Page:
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私は作った料理を一口食べるなり、父は変な顔をした

The action 'to eat' is before the obvious change on the father. In the clause '父は変な顔をした', the verb changes into た形. Why is the front phrase '食べるなり', not '食べたなり’?

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  • One theory suggests that that なり is originally a noun that means "appearance". It's still difficult to grasp how it has changed to the current meaning, though.
    – user4092
    Oct 6, 2016 at 9:39

1 Answer 1

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例句: 私が作った料理を一口食べるなり、父は変な顔をした。

( 私が, not 私は)

[as soon as [he] ...]

For this one, you can just remember that this is like an idiom or a set-phrase and it's never *[食べたなり] or *[~したなり].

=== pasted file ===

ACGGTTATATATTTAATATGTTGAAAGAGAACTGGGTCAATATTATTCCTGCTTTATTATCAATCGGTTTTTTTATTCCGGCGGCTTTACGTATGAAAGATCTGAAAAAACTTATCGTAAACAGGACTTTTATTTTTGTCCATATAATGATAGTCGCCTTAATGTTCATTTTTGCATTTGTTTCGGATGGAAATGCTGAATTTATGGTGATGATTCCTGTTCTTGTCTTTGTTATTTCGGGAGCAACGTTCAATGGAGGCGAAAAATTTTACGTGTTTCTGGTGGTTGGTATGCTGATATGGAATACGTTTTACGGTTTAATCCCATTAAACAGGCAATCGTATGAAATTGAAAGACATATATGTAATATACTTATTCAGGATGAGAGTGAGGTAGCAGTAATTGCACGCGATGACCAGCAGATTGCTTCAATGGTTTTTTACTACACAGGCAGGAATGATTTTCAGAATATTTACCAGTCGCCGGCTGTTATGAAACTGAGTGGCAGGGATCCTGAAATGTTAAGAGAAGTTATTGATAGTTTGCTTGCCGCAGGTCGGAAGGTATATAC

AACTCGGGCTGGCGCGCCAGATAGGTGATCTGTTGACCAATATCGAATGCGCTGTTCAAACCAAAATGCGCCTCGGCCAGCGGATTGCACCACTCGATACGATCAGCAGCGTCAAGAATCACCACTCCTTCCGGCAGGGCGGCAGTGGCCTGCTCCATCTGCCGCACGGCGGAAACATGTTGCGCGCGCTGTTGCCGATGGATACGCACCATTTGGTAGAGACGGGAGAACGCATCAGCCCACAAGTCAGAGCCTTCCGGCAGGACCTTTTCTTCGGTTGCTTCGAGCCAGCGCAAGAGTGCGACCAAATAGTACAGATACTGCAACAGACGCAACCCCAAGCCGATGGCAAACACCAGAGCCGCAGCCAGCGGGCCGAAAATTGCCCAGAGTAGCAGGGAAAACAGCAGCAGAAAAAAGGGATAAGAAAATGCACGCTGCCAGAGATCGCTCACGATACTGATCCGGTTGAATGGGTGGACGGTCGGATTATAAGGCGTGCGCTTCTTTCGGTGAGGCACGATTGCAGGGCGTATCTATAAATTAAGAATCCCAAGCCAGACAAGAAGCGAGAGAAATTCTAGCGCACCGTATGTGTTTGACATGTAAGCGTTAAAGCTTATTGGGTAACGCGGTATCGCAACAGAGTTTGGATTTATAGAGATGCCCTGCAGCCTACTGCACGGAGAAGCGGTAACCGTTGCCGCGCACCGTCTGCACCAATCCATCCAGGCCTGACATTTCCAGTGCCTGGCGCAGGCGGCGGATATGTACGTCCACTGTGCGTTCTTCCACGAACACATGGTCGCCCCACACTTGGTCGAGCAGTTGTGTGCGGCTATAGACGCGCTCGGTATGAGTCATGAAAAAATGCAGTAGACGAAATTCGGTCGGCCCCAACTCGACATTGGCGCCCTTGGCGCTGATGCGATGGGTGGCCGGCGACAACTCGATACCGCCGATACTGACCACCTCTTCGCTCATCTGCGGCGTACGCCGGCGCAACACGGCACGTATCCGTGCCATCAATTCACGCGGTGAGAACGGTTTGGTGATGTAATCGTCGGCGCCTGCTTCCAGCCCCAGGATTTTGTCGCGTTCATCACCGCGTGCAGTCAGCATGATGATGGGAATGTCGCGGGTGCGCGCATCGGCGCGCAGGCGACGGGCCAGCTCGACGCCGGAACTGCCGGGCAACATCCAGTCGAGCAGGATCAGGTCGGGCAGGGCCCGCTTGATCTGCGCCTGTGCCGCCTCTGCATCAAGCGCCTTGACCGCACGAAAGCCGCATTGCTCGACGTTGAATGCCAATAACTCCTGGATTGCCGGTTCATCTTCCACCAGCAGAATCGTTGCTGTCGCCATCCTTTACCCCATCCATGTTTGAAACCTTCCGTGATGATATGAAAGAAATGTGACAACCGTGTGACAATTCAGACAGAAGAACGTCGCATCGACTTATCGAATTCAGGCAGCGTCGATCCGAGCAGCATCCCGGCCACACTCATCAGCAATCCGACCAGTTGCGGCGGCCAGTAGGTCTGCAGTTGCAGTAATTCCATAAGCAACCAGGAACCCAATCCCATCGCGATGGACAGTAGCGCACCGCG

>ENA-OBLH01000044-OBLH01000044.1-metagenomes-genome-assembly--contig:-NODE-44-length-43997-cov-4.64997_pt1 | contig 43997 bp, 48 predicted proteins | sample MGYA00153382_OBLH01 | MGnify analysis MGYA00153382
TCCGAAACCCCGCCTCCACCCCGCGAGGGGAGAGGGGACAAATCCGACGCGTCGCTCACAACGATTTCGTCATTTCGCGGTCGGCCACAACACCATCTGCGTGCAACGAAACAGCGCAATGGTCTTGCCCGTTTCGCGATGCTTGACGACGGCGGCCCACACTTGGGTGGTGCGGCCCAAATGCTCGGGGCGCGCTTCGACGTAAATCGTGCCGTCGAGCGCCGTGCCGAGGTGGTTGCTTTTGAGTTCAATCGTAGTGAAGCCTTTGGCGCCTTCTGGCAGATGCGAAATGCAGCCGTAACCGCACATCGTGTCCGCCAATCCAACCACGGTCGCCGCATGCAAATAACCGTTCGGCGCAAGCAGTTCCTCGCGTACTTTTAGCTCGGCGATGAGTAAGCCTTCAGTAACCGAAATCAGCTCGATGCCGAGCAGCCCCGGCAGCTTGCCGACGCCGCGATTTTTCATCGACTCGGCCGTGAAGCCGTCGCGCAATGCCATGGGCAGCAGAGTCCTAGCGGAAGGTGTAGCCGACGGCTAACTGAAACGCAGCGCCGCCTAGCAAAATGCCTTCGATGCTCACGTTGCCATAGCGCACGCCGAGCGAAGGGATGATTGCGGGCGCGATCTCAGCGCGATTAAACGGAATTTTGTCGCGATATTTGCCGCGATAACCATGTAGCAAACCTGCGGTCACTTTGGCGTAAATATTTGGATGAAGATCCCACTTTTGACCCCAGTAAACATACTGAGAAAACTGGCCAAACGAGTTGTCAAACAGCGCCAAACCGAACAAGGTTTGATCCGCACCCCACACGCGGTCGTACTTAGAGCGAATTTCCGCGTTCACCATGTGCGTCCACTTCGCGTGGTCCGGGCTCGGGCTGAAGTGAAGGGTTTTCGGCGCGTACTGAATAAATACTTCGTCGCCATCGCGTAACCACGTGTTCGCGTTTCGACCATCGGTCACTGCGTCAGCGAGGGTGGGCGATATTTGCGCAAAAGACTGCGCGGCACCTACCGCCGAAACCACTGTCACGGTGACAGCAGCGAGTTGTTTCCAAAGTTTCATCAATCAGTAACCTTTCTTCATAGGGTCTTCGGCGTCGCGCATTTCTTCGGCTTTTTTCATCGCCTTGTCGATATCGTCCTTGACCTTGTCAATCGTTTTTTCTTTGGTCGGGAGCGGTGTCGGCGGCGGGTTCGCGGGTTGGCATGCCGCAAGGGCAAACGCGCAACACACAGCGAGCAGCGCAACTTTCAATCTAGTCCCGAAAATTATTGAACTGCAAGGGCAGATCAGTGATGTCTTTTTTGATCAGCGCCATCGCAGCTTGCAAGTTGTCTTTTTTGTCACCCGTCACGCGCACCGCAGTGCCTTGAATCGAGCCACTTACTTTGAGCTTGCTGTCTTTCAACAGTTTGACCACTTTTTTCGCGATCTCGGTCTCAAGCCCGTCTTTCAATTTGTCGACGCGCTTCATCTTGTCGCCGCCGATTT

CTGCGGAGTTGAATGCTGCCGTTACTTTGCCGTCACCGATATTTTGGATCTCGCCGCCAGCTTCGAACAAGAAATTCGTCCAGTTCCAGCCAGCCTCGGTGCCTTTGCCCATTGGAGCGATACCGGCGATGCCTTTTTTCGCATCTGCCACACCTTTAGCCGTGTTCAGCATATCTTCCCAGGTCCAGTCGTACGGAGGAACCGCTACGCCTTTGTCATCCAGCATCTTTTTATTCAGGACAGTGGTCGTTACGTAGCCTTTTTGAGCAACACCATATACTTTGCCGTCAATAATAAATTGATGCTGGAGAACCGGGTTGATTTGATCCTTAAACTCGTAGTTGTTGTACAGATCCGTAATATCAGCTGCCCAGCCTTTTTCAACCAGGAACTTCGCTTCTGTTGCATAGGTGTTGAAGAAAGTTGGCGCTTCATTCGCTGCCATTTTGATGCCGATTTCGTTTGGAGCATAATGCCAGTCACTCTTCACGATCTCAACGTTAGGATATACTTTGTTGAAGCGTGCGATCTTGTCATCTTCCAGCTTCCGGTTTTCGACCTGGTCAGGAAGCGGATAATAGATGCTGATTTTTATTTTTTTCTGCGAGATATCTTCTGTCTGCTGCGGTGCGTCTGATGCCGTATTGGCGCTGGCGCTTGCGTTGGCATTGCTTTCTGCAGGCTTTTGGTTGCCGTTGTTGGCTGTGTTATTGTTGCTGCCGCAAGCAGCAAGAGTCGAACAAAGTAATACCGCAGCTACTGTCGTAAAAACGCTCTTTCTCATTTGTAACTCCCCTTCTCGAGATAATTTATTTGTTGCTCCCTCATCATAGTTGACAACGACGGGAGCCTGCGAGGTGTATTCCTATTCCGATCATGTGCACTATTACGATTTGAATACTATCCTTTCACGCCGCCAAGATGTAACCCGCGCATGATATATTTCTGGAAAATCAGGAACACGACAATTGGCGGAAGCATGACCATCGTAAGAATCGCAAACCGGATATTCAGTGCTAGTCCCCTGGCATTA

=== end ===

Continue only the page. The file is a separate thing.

It uses the root form (dictionary form) of the verb: 食べるなり、~するなり ...

「~するやいなや」is a similar expression が早いか versus や否や 「~するやいなや」also uses the root form of the verb.

This is related to the [relative tense] issue. I hope to add some more material to this thread: 相対テンス -- ①ハワイへ行く時、帽子を買う。 ②ハワイへ行く時、帽子を買った。 ③ハワイへ行った時、帽子を買う。 ④ハワイへ行った時、帽子を買った。

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